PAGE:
What would a Maker Faire be without robots?! Well, we have a variety of robots and robotics exhibits and talks (see below). But the larger robots that attendees are going to get to drive (and that will be located in Robot Grotto off the Studio One Building), are at the fair in large part due to the Bay Area student robotics club community.
First, there’s three FIRST Robotics teams. One is the Scotbots from Piedmont High School. Two are Terra Nova Robotics from Terra Nova High School in Pacifica.
FIRST is a worldwide robotics competition program. There are 350,000+ FIRST teams around the world, and over 100 in the Bay Area. It is very organized, with five different levels:
All the Scotbots and Terra Nova teams are FTC or FIRST Tech Challenge robots. The organizing principle for the FIRST competitions is that every year the FIRST parent entity announces that year’s design challenge. One year it might be about a robot climbing a structure and flinging frisbees through certain size slots. Another might be shooting baskets with basketballs. From the FIRST website:
Teams of up to 10 students are responsible for designing, building, and programming their robots to compete on a 12 X 12’ field in an Alliance format against other teams. Robots are built using a TETRIX® platform that is reusable from year-to-year using a variety of languages. Teams, including Coaches, Mentors, and Volunteers, are required to develop strategy and build robots based on sound engineering principles. Awards are given for the competition as well as community outreach, design, and other real-world accomplishments.
FIRST was founded in 1989 by Dean Kamen, an inventor and entrepeneur who designed and built the Segway, those self-balancing two-wheeled people mover machines.
These teams travel globally to compete. The Terra Nova team is bringing a state champion robot! And attendees of all ages will be allowed to drive some of these competition bots!
The other cool student-oriented robot group coming to the fair is UC Berkeley’s PIE (Pioneers in Engineering). PIE is a UCB student club that provides a quality STEM learning experience for students in underserved Bay Area high schools. They offer a year-long mentorship program called Prep and an annual 8-week robotics competition. For just $100 per team, they provide a robotics kit that’s fully designed and developed in-house, as well as trained college student mentors for each team. Super awesome program! (And speaking of UC Berkeley, thanks to them and their School of Engineering for coming in as lead sponsors of the 2013 East Bay Mini Maker Faire!)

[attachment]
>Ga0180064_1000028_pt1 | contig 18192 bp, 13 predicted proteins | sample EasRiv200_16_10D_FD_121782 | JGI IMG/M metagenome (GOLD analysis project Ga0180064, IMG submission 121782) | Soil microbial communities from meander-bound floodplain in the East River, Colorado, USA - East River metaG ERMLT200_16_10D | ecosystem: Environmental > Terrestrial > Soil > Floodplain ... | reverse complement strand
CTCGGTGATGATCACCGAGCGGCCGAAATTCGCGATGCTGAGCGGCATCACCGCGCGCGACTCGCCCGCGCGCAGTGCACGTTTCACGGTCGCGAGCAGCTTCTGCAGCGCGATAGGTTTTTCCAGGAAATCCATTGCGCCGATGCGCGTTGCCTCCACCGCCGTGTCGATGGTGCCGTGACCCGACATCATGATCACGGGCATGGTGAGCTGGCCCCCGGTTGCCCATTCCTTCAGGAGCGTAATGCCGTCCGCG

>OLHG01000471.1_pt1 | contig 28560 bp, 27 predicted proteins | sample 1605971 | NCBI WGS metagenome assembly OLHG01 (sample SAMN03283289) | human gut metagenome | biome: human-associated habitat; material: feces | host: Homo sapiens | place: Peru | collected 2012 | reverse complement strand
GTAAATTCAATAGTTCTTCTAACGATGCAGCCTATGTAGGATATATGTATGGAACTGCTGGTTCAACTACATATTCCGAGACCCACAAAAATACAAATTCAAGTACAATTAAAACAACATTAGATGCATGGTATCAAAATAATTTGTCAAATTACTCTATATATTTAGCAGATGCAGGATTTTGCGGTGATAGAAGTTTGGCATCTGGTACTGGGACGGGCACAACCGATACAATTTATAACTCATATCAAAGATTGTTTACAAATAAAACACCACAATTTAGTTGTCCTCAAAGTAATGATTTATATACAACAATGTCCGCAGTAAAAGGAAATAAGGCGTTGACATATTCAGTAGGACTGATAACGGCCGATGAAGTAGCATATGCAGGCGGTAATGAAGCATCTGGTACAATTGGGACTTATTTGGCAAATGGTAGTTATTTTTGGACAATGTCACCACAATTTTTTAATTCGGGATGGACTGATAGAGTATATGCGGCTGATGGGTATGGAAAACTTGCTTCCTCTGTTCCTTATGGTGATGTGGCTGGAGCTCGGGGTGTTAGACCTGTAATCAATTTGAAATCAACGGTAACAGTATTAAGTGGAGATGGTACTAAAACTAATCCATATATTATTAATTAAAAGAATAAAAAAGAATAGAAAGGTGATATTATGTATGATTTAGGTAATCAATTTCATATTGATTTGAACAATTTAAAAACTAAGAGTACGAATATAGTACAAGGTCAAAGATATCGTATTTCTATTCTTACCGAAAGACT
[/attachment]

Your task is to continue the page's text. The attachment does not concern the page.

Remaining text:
Here’s a video of the Oakland Tech High School winning moment at the 2013 PiE final:
There will be a whole lot of other robotics oriented makers and presentations at the fair, including:
David Calkins is the founder of Robogames, the “olympics of robots,” where operators and their creations compete in over 50 different events, from fire-fighters, LEGO bots, hockey bots, walking humanoids, soccer bots, sumo bots, and even androids that do kung-fu.
David and his crew are not only bringing combots for show at the East Bay Mini Maker Faire, but he’s also doing a workshop Sunday on “How to Make a Combat Robot.” David will cover all the basics of how robots move and control their speed, as well as how to build a basic bot using cheap parts, pitfalls to avoid, and all sorts of other tips.
The Piedmont Scotbots, a U.S. FIRST robotics team from Piedmont High, is bringing their combot arena and will be letting folks operate their robots. !!! The FIRST Tech Challenge is an exciting robotics competition designed for high school students. An accessible and affordable robotics kit is used to solve a different challenge each year. Thousands of teams from all fifty states compete in local contests to go to the annual world championship. Here’s one of their entries for Robogames last year:
Troy Mock is bringing his Rambunctious Combat Robots: Warpig, a 1 pound bot with a powerful lifter and ultra-strong titanium armor, and Attitude, a 3 pound bot with an 8 inch titanium saw blade, designed to cut, rip, and shred! Most recently, both these robots competed in the international 2011 Robogames. Out of nearly 60 battlebots total, Warpig and Attitude both took a well earned bronze medal. Check them in action:
More robots at EBmMF are coming from The Pioneers in Engineering (PiE) Robotics Competition for Bay Area high school students. This cool program offers UC Berkeley students to mentor local high school students as they design, construct, and program a mobile robot. A key feature of the competition is the $100 per team entrance fee, which ensures that finances are not a barrier to entry. You’ll be able to drive one of their robots as well.
The Miller Institute for Learning with Technology hosts a wide variety of hands-on workshops, including Program-A-Robot, Build-A-Computer, and Troubleshooting 101. Their East Bay Mini Maker Faire booth will illustrate several of the workshops, and they’ll also be providing hand-on examples of robots, computers, and music.